Tremor is a disorder of neurology and more specifically in the area of Parkinson disease and other movement disorders. Tremor refers to an involuntary movement consisting of rhythmic alternating movements around one or more joints. It can occur in many body areas and has many causes. A complete medical and neurological evaluation helps to identify the cause of tremor in an individual patient. Treatment can vary widely depending on the cause or individual factors.
The more common causes of tremor evaluated by our movement disorders team include:
- Parkinson disease: Tremor is often a part of Parkinson disease, particularly when it occurs when the body part is fully at rest. But some Parkinson disease patients do not have tremor.
- Enhanced physiologic tremor: Physiologic tremor may be considered a part of normal life. It can be enhanced when a person is exposed to caffeinated beverages or alcohol, certain prescription medications or undue levels of anxiety. This type of tremor may also relate to other medical problems, such as thyroid disease.
- Essential tremor (ET): A disorder in which tremor occurs in the outstretched arms or when performing movement with the arms. The head, voice and legs may also be involved with tremor. The disorder is frequently inherited, affecting several family members. Tremor symptoms may improve transiently with relatively low doses of alcoholic beverages.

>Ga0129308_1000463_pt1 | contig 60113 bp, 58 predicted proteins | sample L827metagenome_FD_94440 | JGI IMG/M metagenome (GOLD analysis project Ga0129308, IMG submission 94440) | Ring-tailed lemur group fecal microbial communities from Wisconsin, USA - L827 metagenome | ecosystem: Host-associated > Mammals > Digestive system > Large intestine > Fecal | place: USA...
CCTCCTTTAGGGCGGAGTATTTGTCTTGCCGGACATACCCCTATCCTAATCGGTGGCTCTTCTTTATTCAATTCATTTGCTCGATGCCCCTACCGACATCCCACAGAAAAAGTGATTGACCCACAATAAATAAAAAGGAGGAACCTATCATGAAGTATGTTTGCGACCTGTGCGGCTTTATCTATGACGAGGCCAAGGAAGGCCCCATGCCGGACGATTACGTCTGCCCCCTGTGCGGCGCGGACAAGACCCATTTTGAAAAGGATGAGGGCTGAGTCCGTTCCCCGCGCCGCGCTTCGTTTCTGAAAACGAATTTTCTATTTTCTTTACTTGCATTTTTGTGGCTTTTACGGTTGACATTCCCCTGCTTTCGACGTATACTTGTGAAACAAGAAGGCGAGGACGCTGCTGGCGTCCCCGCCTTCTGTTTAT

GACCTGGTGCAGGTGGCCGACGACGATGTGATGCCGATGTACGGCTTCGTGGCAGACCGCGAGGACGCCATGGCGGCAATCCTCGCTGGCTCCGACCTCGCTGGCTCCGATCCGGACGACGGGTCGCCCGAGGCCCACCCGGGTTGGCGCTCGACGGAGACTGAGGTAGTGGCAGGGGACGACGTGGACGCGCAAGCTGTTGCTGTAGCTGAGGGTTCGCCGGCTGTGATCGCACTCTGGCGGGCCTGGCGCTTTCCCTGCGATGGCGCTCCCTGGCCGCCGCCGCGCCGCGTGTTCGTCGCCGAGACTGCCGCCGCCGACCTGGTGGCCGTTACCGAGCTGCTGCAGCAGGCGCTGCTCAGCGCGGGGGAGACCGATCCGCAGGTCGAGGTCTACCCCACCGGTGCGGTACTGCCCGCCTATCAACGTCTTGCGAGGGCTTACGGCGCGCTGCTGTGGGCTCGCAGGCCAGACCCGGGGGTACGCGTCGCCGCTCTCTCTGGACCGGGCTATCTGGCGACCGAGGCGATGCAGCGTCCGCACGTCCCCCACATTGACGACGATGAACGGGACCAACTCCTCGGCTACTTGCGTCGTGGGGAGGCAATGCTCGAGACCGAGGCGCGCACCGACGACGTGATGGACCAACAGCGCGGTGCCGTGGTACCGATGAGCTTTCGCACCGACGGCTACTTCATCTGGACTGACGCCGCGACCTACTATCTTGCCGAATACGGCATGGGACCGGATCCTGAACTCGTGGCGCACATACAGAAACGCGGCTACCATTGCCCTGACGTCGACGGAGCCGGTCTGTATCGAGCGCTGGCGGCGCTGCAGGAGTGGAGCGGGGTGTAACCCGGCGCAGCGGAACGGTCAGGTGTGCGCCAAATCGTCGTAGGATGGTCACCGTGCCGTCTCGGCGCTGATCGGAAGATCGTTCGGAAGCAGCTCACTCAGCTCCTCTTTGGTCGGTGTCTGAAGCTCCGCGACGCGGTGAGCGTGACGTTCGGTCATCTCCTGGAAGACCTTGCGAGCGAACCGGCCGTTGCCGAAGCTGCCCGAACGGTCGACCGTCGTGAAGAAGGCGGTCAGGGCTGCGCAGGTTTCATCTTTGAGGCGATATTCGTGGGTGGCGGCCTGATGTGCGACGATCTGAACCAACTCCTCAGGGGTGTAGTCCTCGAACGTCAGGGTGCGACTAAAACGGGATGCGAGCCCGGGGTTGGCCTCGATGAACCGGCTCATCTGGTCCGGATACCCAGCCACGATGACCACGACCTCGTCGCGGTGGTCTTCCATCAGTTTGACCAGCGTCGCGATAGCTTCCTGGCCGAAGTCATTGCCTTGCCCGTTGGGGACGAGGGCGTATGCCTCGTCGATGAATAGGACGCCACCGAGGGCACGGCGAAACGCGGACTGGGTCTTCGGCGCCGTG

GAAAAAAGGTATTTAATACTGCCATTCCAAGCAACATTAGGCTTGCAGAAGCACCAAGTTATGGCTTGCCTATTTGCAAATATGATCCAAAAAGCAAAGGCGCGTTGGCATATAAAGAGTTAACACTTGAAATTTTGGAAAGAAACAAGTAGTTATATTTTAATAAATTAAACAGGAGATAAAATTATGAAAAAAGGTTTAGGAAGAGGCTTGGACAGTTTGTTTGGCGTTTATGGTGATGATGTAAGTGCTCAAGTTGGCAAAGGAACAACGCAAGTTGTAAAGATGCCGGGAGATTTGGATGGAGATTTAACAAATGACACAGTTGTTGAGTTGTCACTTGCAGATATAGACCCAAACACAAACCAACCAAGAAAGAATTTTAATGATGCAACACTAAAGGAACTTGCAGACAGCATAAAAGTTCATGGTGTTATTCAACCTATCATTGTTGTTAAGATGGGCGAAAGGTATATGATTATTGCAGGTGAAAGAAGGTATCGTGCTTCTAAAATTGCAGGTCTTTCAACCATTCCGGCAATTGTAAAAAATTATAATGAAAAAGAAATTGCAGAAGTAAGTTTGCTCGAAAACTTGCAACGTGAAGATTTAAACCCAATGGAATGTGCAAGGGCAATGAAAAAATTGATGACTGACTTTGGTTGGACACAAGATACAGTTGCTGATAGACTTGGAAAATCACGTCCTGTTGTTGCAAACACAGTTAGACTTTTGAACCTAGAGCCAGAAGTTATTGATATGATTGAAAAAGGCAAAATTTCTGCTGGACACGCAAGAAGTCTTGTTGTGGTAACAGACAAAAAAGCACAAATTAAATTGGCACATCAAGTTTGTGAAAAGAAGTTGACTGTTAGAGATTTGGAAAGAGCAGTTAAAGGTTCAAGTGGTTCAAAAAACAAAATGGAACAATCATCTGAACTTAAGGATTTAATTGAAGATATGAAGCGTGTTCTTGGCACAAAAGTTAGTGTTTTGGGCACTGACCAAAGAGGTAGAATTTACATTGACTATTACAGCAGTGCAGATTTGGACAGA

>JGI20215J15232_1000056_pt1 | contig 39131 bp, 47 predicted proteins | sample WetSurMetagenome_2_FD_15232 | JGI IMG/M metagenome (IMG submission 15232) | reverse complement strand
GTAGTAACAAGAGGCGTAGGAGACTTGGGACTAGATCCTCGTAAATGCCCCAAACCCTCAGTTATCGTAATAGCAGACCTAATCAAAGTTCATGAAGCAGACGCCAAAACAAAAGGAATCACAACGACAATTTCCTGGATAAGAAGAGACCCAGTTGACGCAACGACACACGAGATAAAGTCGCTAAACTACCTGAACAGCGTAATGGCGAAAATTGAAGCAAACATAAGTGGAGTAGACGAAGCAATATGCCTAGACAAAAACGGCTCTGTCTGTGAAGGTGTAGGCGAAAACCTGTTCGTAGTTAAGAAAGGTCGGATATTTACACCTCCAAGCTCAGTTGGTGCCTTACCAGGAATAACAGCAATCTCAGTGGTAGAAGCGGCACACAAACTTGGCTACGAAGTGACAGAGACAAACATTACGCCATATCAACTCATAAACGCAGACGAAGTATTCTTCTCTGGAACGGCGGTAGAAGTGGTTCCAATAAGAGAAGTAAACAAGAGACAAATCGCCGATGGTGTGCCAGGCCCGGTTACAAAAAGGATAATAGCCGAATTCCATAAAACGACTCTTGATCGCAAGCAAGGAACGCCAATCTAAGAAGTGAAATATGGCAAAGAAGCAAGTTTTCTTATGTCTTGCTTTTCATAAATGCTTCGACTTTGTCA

- Cerebellar tremor: A type of tremor seen resulting from stroke, head injury, certain brain diseases such as multiple sclerosis, or an inherited condition. This type of tremor may occur at rest, is worse with use of the affected body part, and is associated with impaired coordination. The cause usually relates to dysfunction in a specific area of the brain called the cerebellum.
At Rush University Medical Center in Chicago, our faculty have the expertise to distinguish between the different types of tremor. The best treatment depends first on discovering the cause. For example, Parkinson tremor usually improves with dopamine-related drugs. Enhanced physiologic tremor may improve with treatment of the offending medical condition or withdrawal of the culprit drug. Essential tremor may respond to a number of treatments, including propranolol, primidone and others. Cerebellar tremor can be difficult to treat.
Our faculty members work in collaboration to diagnose both simple and complex tremor disorders. Some patients with severe tremor may be successfully treated with botulinum toxin injections or surgical procedures such as deep brain stimulation.
Our multidisciplinary team includes eight expert movement disorders neurologists, an adult psychiatrist, a neuropsychologist, three nurses, a videographer and numerous support staff.
Our physicians are also researchers who are actively studying investigative approaches for tremors. For more information about current clinical trials, visit our Clinical Trials section.